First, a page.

In long-term feeding of rations having moderate levels of fibre, there might be an improved utilisation of minerals. This effect, however, might vary with the source of fibre used. For example, it was found that retention of sodium and potassium was increased by oats hulls, but not affected by fibre sources such as alfalfa meal or soybean hulls. On the other hand, retention of copper was found to increase with soybean hulls but not with the other two sources of fibre. The three fibre sources equally increased retention of iron, suggesting that the iron contained in either source has a high relative bioavailability. Selection of the fibre source to be incorporated in the ration could, therefore, be an effective means of satisfying requirements for a specific mineral and correcting deficiency.
Cannibalism and nutrition
It was also found that cannibalism is more troublesome than usual during years when high-fibre feeds such as oats are eliminated from the ration because of scarcity of supplies. Insufficient fibre in the ration appears to be one of a number of causes of cannibalism. Oats are, therefore, so important in poultry rations that it would usually pay producers to buy oats even at what appear to be high prices.
A study was conducted to compare incidence of cannibalism with rations containing 80% yellow corn, and with 8%, 13%, and 18% fibre rations produced by substituting oat mill feed for corn in the aforementioned ration. The percent body parts pecked, the severity of pecking as determined by the scoring system, and the cannibalism mortality are given in Table 1. The relationship of fibre content of the ration and the prevention of cannibalism is not fully understood. Conceivably, it may be related to the increased consumption of feed and the time occupied in eating, or to the increased utilisation of sodium and potassium with high-fibre diets, as indicated earlier.
Minerals and vitamins
Birds should receive more vitamin E if infected with E. coli. In a study with day-old broiler chickens, there was a linear increase in the production of the antibodies specific to the E. coli infection at 2 weeks of age when the level of vitamin E in the diet was increased from 150 IU/kg to 300 IU/kg (IU = International Units). Similar responses were noted with parent stocks fed either 300 IU or 450 IU vitamin E in the diet. At the higher level of the vitamin, there was an increased level of immunity against bacterial infection such as B. abortus in the offspring at 7 days of age.
Also, there is a linear relationship between dietary vitamin A and diseases associated with M. tuberculosis bacteria. Increasing the level of this vitamin from 2200 to 4400 IU/kg resulted in increased serum immunoglobulin specific to this infection and reduced mortality. In a study with vitamin C, it was found that the vitamin has a strong action against S. gallinarum when fed at a high level (1000 ppm) daily for 3 weeks. Similar responses were noted with iron when increased in the diet from 250 to 450 ppm, and mortality was reduced here by 9%.
Uses of herbs
A number of medical herbs and their extracts have been used in the poultry industry in place of chemical medicines which often accumulate in the bird’s tissues and adversely affect the quality of the resulting meat and eggs. Among these is the black cumin (Nigella sativa), which contains 18-24% thymoquinone, based on the total amount of the volatile fraction thereof. The thymoquinone compounds have anti-bacterial, anti-fungal, and anti-parasitic effects, in addition to their effects as anti-cancer agents. It was also found that the black cumin contains about 30% protein with a digestibility value of about 75%. This protein contains most of the essential amino acids, and has a biological value of 1.6 compared to a value of 1.2 for most grains commonly used in poultry feeding.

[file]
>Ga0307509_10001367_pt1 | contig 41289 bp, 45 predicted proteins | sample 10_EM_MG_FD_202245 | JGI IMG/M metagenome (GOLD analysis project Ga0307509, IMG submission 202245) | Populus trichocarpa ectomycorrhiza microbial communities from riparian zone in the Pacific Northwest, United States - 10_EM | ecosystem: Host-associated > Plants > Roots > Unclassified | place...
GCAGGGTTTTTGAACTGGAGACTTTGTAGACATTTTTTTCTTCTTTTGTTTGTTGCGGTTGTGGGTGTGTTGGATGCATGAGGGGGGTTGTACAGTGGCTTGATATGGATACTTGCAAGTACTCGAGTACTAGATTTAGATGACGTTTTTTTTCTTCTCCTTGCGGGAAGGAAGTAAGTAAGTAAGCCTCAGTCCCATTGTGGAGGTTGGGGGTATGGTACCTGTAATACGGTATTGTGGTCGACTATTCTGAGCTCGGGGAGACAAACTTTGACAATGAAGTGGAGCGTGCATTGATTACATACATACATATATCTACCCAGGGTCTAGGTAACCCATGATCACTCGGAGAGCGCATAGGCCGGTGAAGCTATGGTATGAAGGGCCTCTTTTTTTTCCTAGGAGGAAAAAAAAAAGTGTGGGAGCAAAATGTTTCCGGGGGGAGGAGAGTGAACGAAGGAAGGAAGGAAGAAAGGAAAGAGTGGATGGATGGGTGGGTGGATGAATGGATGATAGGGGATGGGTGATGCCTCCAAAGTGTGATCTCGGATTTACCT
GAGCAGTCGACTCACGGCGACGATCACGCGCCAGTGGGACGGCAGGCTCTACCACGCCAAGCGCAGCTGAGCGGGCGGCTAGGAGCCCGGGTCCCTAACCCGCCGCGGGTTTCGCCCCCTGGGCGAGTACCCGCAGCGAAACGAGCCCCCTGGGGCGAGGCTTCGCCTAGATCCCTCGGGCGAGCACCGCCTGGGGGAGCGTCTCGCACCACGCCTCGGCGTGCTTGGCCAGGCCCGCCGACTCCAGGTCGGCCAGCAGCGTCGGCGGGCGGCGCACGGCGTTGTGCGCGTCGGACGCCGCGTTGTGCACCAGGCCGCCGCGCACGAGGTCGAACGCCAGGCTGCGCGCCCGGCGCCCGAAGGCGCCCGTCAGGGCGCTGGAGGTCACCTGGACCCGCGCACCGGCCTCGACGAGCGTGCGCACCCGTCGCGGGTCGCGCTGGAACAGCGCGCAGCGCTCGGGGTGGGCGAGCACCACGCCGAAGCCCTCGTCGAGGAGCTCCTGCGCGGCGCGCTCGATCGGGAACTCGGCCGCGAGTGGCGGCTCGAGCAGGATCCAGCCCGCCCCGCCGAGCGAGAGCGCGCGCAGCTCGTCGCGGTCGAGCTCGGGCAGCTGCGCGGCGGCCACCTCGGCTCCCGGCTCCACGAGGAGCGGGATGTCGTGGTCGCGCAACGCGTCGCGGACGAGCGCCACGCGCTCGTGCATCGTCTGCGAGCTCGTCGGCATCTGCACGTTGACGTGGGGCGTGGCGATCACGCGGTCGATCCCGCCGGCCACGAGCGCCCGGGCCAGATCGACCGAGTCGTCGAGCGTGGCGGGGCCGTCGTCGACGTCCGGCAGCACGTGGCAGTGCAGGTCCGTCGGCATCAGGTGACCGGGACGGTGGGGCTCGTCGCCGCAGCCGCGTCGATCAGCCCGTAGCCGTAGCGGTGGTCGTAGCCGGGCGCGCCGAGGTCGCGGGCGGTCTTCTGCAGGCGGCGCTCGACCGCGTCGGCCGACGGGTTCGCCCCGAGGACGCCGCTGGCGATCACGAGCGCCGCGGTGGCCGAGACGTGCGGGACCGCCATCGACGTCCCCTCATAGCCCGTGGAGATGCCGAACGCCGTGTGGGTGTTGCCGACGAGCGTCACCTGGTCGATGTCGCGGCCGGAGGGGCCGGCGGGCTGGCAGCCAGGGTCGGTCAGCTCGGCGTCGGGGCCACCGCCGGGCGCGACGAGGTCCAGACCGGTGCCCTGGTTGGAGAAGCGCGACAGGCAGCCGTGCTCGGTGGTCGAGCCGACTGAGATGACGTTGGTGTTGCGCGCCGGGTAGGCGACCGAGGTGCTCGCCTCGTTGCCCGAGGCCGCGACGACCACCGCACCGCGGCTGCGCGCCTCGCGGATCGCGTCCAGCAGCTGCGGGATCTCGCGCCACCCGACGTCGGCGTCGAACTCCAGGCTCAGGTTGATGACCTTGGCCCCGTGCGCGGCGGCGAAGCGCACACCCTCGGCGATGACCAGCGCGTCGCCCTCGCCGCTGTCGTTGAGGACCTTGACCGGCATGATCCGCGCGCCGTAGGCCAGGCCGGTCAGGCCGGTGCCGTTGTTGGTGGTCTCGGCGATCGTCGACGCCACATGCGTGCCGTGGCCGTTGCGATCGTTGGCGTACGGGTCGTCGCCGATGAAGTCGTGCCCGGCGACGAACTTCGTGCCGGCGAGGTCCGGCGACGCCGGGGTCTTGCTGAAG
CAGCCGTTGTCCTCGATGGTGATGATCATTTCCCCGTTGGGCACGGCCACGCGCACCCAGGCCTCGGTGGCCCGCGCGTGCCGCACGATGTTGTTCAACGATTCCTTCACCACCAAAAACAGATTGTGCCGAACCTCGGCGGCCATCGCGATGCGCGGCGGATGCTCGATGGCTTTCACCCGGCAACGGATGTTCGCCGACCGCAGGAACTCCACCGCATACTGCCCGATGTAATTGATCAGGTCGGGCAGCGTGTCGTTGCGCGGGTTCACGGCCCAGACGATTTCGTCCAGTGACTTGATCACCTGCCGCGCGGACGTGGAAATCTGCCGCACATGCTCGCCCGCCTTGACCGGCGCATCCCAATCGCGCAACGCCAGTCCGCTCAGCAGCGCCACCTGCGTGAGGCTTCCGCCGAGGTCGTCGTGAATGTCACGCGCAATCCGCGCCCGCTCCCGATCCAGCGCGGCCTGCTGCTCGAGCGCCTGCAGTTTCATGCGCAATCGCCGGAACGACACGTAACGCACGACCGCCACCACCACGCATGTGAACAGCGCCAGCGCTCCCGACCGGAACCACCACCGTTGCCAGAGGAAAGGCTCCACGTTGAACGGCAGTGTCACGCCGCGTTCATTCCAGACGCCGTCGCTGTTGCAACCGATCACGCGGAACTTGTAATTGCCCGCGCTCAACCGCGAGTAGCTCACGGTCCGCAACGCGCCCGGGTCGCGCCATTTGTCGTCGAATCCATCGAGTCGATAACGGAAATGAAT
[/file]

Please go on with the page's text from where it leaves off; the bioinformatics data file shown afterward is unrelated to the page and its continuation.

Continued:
In one feeding experiment, the incorporation of 2% black cumin into laying diets resulted in improved egg production, high fertility of males, and greater hatchability values. This was attributed to the stimulatory effect of the black cumin on the thyroid gland, and to its inhibitory effect on the bacterial infection which, in turn, improves the general health and production of the bird.
Less bacterial agents
When incorporated into diets of broiler chickens at 2%, the black cumin had inhibitory effects against Newcastle and IBD diseases. It has also promoted growth of the chickens due to its effects on secretion of the bile juices and hence on fat digestion and utilisation. Upon the post-mortem examination of carcasses of birds fed diets with black cumin, fewer bacterial agents such as E. coli, Salmonella, Streptococcus, and Staphylococcushave been detected, suggesting the role of black cumin on production of clean and edible carcasses.
Garlic powder (Allium sativum) is also a natural product that has successfully been used in feeding poultry. It helps overcome the problems of the formation of varying amounts of undesirable cholesterol resulting from the greater amount of saturated fatty acids relative to the unsaturated ones in each molecule of fat formed in the chick’s body. It was found that the incorporation of 3-5% garlic powder into the diet resulted in increased activity of the enzymes that convert cholesterol into bile acids, eventually being catabolised in the body, so a negligible amount is disposed in the carcass.
Other herbal plants that might be used in poultry feeding include the spiny acanthus (Acanthus spinosus), ginger (Zingiber officinale), and the Indian curcuma (Curcuma longa). Studies have shown that such species of plants act as natural antibiotics against coccidiosis and other microbial diseases. They could, therefore, be used in place of the synthetic antibiotics which in many cases reduce body vitamin B and vitamin K due to their effect on the gut micro-flora synthesizing the vitamins, in addition to their high costs relative to the natural plants, as indicated earlier.
Green tea leaves (Camellia sinensis) has also been used in the field of therapeutic nutrition, mainly because of the presence poly-phenol derivatives such as carnitine and catechin, which play an important role in fatty acid oxidation and in the production of ATP. The said derivatives also play an important role in the prophylaxis and/or treatment of neuropathic diseases, striate opacity, pancreatitis, fibroid tumors, etc. These effects, however, have so far been observed with laboratory animals only, and further work is needed to ascertain the potential role of the tea leaves in the therapeutic nutrition of poultry.